Telstra said in a section of the report dealing with information on the company’s operations that it based its position on electromagnetic energy on advice from authorities such as the Australian Radiation Protection and Nuclear Safety Agency and the World Health Organization.
The old way of dealing with potential risk couldn’t last forever!
Flashback 14 yrs ago –
Telstra’s Chief Medical Officer Fired After Raising Phone Radiation Concerns
As reported by The Age, Journalist: Garry Linnell reveled Telstra’s “early-on” denial approach to cell phone radiation hazards back on December 16, 2000
Telstra staff complaining of illnesses when using mobile phones had their appointments with a neurologist cancelled by company lawyers – despite Telstra’s chief medical officer requesting the examinations.
Within weeks of referring four staff to the neurologist, and having grown increasingly concerned about a potential link between mobile phones and health, Bruce Hocking, Telstra’s chief medical officer for 18 years, was told his job had been abolished because his activities “were not relevant to core business”.
After learning that company lawyers had cancelled the appointments without consulting him in early 1995, Dr Hocking protested to Telstra’s legal department, saying he sensed “a strong conflict of interest in these matters between our duties to the shareholder, the employees and our customers. I believe this is an appropriate matter to refer to the Telstra ethics committee”.
Dr Hocking’s claims have been made in a submission to a Senate committee now inquiring into the effects of electromagnetic radiation, and are detailed today in a special investigation in Good Weekend into the growing debate over mobile phones and health.
The investigation has found that:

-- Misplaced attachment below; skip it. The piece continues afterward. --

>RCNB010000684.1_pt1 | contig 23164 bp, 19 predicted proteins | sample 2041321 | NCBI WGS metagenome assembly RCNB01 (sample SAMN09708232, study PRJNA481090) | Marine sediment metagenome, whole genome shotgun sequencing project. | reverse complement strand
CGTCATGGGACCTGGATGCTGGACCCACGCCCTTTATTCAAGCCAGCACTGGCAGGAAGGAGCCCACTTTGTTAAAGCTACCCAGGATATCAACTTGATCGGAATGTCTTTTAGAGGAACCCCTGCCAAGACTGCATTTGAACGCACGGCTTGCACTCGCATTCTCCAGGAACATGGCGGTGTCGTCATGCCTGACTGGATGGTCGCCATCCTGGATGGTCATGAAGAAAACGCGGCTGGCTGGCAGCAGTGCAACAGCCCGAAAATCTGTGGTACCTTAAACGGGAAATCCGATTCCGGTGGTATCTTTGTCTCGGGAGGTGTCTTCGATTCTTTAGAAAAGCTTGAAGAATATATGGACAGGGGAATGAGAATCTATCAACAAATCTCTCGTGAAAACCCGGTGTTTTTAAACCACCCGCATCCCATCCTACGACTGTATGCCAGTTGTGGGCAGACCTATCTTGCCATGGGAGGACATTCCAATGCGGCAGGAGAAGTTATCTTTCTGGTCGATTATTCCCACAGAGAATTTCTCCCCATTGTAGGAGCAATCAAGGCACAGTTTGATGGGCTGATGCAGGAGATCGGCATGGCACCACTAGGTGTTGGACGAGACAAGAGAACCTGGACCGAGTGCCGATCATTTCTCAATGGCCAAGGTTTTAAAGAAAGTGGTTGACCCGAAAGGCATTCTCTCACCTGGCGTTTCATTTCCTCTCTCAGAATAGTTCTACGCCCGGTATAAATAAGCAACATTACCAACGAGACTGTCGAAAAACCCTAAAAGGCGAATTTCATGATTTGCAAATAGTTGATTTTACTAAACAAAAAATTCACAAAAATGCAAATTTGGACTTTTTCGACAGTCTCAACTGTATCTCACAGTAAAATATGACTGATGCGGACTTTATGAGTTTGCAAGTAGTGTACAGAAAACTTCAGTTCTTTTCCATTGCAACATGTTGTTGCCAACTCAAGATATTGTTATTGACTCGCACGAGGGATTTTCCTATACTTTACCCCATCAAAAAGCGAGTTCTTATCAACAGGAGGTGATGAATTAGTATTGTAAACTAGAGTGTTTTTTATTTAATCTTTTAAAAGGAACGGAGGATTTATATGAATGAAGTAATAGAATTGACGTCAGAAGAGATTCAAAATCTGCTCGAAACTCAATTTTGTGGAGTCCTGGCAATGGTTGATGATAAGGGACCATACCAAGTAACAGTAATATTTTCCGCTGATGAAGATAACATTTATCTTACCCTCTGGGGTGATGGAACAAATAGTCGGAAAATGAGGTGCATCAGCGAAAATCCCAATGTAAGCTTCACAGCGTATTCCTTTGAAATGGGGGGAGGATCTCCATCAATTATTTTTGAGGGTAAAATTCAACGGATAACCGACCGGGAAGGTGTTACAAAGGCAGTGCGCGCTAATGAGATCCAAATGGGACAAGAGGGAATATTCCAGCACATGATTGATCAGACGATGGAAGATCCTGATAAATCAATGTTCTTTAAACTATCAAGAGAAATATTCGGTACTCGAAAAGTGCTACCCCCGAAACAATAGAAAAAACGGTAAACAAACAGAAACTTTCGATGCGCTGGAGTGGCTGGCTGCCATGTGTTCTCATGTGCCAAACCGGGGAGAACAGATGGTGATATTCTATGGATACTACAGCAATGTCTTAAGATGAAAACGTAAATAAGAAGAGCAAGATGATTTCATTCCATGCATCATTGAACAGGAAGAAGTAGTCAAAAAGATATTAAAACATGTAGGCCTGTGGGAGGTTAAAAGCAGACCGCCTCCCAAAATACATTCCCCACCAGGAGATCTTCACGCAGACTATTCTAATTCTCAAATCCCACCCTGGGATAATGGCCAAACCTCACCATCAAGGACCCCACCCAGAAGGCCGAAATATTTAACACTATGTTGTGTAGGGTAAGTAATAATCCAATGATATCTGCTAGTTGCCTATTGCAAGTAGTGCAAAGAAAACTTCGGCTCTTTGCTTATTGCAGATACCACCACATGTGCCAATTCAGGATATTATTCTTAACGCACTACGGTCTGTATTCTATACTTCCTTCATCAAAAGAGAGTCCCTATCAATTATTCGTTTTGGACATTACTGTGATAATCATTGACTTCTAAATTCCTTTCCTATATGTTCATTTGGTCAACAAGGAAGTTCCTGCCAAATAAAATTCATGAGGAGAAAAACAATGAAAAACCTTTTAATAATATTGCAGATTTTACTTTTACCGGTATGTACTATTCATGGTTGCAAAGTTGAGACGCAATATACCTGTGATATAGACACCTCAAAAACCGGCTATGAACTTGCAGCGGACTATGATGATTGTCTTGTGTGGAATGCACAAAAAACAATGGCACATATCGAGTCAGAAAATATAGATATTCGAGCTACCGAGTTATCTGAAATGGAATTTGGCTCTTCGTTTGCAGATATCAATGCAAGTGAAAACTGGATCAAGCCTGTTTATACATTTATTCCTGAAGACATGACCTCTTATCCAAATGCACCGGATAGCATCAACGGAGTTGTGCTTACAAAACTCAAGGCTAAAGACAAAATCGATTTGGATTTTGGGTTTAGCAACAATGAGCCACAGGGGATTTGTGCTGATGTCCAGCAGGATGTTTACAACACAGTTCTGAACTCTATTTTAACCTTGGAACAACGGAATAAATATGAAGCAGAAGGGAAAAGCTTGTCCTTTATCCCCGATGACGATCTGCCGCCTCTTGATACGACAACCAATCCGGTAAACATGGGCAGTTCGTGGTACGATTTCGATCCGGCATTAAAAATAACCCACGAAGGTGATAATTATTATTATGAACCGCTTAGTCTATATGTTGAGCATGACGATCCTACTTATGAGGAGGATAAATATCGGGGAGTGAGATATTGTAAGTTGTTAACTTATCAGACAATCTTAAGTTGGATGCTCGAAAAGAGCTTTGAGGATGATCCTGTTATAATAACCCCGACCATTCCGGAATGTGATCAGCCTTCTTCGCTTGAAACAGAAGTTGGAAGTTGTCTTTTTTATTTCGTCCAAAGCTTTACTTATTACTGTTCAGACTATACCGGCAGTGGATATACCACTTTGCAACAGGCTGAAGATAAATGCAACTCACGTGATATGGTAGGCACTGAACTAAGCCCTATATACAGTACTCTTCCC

One of Australia’s largest law firms, Maurice Blackburn Cashman, is considering launching the country’s first test case alleging a link between mobile phone radiation and health.
The Senate inquiry chairwoman, Democrat Senator Lyn Allison, has claimed there was a “distinct pattern emerging of funding not being made available to those doing certain research”. Her allegation comes two weeks after the National Health and Medical Research Council denied more funding to an Adelaide-based scientist, who believed a preliminary study into the effects of mobile phone radiation on mice might have implications for the development of cancers.
A Telstra spokeswoman said the staff appointments with the neurologist had been cancelled because normal company occupational and health procedures had not been followed.
She said Dr Hocking’s job had been abolished because of a decision to outsource his work to the private sector, and not because of his work into mobile phones and any potential health effects.
But Dr Hocking has criticised Telstra’s response, saying he considered it “irrational to claim the appointments I made in early January, 1995, were cancelled because of failure to follow an `endorsed strategy’ since such a process did not then exist and was only being drafted in March”.
The four staff at Telstra had complained of headaches and dizziness when using their mobiles.
Since leaving Telstra, Dr Hocking, a specialist in occupational medicine, has conducted several studies into the health effects of mobile phone radiation.
He has told the Senate committee that recent research he and a clinical neurophysiologist conducted into the case of a man suffering headaches on the same side of his head where he held his phone had, for the first time, uncovered “a clear demonstration of a health effect in humans attributable to a mobile phone … there is considerable likelihood that mobile phones, at the low levels of radio frequency which they operate on, are causing disturbances of neural functions”